Image via Wikipedia

With regard to the Education of Seaworld: I found on a message board that someone had contacted Seaworld and asked “Is Tillikum transient or resident?” and Seaworld replied:“Thank you for contacting the SeaWorld Parks and Entertainment Family of Parks. We appreciate your questions as they are invaluable in helping us provide you with world class service.

Tillicum lives at our Orlando facility full time.

Thank you again for your interest!

Best Regards,

Karen
SeaWorld and Aquatica
Guest Correspondence
guestcorrespondence@worldsofdiscovery.com

That is definitely a different definition of “resident.”

In my research I also pursued this question. And the best answer I could come up with is that the orca population off eastern Iceland, where Tilikum came from, shows resident characteristics. Another key point is that the Icelandic orcas were caught either by following the herring fleets, or by dumping herring into the water ahead of a pod. So Tilikum almost certainly came from a fish-eating population, which reinforces the notion that he is more likely resident than transient.

One other very interesting question raised for me by orca biologists is whether transient killer whales that are taken into captivity–used to eating and hunting large mammals–are more likely to be involved in trainer incidents. There probably are not that many transients kept at marine parks since most of the killer whales taken into captivity were taken from the Pacific Northwest and Iceland, from resident populations. But it is an interesting idea.

Anyone have insights into this transient versus resident question?

From source: Two mammal-eating
Image via Wikipedia
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Diary Of A Killer Whale: Tilikum And The Death Of Dawn Brancheau

My effort to trace the marine park experience of Tilikum the orca, in order to try and understand how his life life led to the death of Dawn Brancheau, his trainer, is now out in the July issue of Outside. Here’s a brief excerpt:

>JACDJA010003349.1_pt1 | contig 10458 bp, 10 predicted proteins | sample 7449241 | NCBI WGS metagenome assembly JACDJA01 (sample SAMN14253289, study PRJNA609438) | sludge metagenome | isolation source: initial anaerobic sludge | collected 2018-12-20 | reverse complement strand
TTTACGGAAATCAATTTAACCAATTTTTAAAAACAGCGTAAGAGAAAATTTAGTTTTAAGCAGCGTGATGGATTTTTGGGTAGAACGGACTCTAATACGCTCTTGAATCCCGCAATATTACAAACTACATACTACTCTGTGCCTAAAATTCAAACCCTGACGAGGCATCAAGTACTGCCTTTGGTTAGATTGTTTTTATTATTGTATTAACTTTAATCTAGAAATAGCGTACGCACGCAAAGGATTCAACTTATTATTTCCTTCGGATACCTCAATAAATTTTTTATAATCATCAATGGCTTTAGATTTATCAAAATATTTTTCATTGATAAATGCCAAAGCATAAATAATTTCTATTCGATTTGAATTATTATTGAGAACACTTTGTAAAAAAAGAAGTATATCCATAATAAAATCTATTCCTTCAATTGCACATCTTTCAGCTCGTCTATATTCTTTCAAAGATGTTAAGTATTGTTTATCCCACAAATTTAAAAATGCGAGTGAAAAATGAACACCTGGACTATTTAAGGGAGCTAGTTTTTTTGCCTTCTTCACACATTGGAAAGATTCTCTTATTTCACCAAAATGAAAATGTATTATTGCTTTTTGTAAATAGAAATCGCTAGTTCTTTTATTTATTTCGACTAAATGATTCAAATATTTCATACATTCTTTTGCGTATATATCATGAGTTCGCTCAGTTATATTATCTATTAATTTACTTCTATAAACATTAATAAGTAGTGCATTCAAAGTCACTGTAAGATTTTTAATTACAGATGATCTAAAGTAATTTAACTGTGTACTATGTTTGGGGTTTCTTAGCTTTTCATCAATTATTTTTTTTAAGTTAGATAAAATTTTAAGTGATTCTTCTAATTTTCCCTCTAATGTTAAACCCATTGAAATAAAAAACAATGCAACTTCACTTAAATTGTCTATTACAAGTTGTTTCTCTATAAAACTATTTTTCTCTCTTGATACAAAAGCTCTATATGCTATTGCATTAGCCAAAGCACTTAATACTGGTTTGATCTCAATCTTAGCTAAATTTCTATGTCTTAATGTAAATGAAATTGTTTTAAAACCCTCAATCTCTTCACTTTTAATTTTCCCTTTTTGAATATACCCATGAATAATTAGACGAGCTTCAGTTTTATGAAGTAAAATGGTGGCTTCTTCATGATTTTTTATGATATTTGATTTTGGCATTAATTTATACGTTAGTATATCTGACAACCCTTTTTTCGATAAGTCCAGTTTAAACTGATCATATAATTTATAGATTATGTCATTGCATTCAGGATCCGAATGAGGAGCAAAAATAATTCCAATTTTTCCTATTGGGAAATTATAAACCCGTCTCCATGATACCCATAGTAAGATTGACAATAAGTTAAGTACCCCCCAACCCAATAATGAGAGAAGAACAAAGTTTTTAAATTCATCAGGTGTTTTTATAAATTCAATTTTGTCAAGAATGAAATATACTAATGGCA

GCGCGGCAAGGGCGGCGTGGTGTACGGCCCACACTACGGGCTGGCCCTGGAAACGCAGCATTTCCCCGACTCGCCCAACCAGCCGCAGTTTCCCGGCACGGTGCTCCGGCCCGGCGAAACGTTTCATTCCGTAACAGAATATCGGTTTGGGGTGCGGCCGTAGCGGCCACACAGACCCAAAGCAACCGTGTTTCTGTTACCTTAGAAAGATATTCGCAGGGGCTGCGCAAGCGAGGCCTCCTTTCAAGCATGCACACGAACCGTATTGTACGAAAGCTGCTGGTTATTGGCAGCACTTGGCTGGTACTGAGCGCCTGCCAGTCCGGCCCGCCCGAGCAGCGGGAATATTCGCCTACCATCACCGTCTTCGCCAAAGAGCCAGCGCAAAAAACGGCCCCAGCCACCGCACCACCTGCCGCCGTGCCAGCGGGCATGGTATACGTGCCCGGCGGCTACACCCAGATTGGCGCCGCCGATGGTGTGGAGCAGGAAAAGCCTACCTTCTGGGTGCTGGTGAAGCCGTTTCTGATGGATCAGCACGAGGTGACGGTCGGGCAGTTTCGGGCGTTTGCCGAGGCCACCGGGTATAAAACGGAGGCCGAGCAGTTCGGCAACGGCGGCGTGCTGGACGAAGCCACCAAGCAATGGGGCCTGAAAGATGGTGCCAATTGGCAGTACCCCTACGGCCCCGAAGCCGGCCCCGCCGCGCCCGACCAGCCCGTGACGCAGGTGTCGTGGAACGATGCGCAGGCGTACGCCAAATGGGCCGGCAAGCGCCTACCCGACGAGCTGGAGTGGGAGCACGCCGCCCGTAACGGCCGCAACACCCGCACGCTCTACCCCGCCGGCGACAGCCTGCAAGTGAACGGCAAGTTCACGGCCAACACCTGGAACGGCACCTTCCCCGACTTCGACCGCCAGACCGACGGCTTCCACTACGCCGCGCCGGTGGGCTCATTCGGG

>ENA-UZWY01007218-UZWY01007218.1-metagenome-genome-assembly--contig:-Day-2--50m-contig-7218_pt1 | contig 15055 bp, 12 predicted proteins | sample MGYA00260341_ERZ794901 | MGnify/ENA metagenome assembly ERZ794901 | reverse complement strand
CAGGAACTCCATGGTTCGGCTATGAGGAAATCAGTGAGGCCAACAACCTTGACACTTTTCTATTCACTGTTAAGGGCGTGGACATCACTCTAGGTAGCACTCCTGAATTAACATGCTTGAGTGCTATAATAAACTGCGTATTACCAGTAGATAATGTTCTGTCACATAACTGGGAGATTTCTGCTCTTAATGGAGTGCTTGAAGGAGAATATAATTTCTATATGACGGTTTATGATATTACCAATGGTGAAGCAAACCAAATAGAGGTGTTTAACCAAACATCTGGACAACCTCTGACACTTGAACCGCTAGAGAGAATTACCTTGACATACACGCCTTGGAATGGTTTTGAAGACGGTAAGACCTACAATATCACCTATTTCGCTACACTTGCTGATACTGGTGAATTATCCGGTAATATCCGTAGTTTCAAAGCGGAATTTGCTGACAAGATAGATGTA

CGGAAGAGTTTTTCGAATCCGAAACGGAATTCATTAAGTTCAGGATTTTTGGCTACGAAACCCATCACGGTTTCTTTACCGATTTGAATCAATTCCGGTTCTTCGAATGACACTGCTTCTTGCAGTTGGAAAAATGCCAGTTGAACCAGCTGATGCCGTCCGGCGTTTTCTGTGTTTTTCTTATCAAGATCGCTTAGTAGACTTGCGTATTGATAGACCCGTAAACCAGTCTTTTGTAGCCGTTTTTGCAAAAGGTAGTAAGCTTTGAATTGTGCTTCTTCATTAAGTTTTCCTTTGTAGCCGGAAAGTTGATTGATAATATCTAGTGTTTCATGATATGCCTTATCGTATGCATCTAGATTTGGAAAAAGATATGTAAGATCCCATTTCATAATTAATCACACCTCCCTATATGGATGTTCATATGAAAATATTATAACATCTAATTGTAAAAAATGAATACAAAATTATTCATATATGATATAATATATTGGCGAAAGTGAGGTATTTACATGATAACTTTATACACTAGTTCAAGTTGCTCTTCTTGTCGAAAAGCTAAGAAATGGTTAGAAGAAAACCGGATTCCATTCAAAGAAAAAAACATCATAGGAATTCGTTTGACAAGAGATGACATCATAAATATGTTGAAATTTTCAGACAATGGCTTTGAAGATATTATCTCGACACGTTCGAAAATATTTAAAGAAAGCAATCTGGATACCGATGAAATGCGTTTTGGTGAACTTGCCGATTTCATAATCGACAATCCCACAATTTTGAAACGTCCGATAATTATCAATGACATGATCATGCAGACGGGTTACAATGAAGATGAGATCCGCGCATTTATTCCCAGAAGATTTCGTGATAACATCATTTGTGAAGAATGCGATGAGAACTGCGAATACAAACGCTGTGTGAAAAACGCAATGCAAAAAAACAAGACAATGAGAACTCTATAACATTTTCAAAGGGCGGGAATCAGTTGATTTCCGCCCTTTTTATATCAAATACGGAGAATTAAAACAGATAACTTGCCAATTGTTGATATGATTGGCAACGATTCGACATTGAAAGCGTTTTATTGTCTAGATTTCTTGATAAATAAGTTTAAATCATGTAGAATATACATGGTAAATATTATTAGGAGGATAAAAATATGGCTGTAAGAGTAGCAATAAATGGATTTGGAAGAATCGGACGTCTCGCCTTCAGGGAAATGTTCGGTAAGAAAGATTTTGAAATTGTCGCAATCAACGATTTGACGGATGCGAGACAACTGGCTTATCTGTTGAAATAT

Tilikum as
Image via Wikipedia

Tilikum kept dragging Brancheau through the water, shaking her violently. Finally—now holding Brancheau by her arm—he was guided onto the medical lift. The floor was quickly raised. Even now, Tilikum refused to give her up. Trainers were forced to pry his jaws open. When they pulled Brancheau free, part of her arm came off in his mouth. Brancheau’s colleagues carried her to the pool deck and cut her wetsuit away. She had no heartbeat. The paramedics went to work, attaching a defibrillator, but it was obvious she was gone. A sheet was pulled over her body. Tilikum, who’d been involved in two marine-park deaths in the past, had killed her.

“Every safety protocol that we have failed,” SeaWorld director of animal training Kelly Flaherty Clark told me a month after the incident, her voice still tight with emotion. “That’s why we don’t have our friend anymore, and that’s why we are taking a step back.”

Dawn Brancheau’s death was a tragedy for her family and for SeaWorld, which had never lost a trainer before. Letters of sympathy poured in, many with pictures of Bran­cheau and the grinning kids she’d spent time with after shows. The incident was a shock to Americans accustomed to thinking of Shamu as a lovable national icon, with an extensive line of plush dolls and a relentlessly cheerful Twitter account. The news media went into full frenzy, chasing Brancheau’s family and flying helicopters over Shamu Stadium. Congress piled on with a call for hearings on marine mammals at entertainment parks, and the Occupational Safety and Health Administration (OSHA) opened an investigation. It was the most intense national killer whale mania since 1996, when Keiko, the star of Free Willy, was rescued from a shabby marine park in Mexico City in an attempt to return him to the sea. Killer whales have never been known to attack a human in the wild, and everyone wanted to know one thing: Why did Dawn Brancheau die?

The story tries to answer that question. Hope it succeeds, at least in part.

There are a number of elements to the tragedy that I did not have space to fully explore. In the coming weeks, I’ll get into some of them right here, with the help of some of my expert sources. So please stay tuned…

In the course of reporting the story I developed enormous respect for the intelligence and complexity of orcas. Here’s a beautiful video that captures some of their majesty: